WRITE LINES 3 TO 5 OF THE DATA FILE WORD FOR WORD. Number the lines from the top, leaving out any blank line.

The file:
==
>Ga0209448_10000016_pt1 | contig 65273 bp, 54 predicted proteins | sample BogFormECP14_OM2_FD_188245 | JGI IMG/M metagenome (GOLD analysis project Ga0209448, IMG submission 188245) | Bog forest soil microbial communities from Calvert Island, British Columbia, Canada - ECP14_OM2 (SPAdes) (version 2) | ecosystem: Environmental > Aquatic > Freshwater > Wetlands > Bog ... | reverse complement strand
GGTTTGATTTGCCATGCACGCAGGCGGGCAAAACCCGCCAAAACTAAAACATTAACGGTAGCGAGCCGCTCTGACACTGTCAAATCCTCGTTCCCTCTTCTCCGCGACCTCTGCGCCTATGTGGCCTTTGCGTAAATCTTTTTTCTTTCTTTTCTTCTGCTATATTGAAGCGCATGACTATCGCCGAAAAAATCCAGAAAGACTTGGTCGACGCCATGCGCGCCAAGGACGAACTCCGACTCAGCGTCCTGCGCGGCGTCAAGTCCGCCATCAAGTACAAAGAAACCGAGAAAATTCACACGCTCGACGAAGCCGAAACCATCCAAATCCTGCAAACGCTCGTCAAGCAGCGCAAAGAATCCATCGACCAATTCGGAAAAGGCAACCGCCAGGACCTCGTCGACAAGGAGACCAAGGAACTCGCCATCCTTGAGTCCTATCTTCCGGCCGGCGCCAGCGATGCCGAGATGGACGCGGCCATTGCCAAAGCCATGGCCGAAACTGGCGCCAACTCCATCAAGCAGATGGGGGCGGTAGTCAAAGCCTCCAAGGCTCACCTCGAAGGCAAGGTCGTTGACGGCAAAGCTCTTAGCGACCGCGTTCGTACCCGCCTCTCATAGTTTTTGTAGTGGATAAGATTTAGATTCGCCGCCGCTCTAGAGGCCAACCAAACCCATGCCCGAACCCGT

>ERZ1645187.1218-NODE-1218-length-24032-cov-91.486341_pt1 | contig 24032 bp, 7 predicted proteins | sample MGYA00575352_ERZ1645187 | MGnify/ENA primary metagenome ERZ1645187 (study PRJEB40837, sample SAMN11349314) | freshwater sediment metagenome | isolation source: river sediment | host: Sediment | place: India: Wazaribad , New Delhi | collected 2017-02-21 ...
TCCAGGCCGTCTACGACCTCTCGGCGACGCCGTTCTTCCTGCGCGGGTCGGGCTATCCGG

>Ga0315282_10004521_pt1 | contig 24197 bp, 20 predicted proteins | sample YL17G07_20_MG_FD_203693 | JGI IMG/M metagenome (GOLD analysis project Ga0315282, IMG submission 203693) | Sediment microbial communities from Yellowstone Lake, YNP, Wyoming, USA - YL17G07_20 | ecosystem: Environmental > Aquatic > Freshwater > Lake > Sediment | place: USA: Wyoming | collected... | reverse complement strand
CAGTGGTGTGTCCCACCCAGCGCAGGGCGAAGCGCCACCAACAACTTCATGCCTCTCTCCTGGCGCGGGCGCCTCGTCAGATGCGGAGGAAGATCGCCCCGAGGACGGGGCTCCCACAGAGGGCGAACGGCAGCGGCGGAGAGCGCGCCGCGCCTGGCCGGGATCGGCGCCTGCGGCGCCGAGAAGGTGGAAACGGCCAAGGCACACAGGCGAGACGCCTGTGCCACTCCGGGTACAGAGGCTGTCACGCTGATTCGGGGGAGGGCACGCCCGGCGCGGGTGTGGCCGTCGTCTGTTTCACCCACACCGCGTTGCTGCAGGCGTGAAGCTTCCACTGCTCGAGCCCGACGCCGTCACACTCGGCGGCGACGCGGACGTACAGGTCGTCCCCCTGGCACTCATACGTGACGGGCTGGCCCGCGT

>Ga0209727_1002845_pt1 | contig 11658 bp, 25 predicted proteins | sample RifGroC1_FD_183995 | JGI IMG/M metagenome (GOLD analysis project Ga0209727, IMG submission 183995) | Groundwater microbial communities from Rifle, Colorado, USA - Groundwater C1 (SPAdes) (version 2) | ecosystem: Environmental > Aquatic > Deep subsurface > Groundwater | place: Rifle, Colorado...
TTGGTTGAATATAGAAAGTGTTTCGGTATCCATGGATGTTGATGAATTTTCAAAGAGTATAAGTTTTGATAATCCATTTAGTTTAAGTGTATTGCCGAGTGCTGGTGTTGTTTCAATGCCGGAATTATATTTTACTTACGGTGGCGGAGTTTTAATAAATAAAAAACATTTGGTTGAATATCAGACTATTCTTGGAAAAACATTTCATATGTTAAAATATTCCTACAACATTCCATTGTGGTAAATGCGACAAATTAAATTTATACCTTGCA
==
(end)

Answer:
>ERZ1645187.1218-NODE-1218-length-24032-cov-91.486341_pt1 | contig 24032 bp, 7 predicted proteins | sample MGYA00575352_ERZ1645187 | MGnify/ENA primary metagenome ERZ1645187 (study PRJEB40837, sample SAMN11349314) | freshwater sediment metagenome | isolation source: river sediment | host: Sediment | place: India: Wazaribad , New Delhi | collected 2017-02-21 ...
TCCAGGCCGTCTACGACCTCTCGGCGACGCCGTTCTTCCTGCGCGGGTCGGGCTATCCGG

>Ga0315282_10004521_pt1 | contig 24197 bp, 20 predicted proteins | sample YL17G07_20_MG_FD_203693 | JGI IMG/M metagenome (GOLD analysis project Ga0315282, IMG submission 203693) | Sediment microbial communities from Yellowstone Lake, YNP, Wyoming, USA - YL17G07_20 | ecosystem: Environmental > Aquatic > Freshwater > Lake > Sediment | place: USA: Wyoming | collected... | reverse complement strand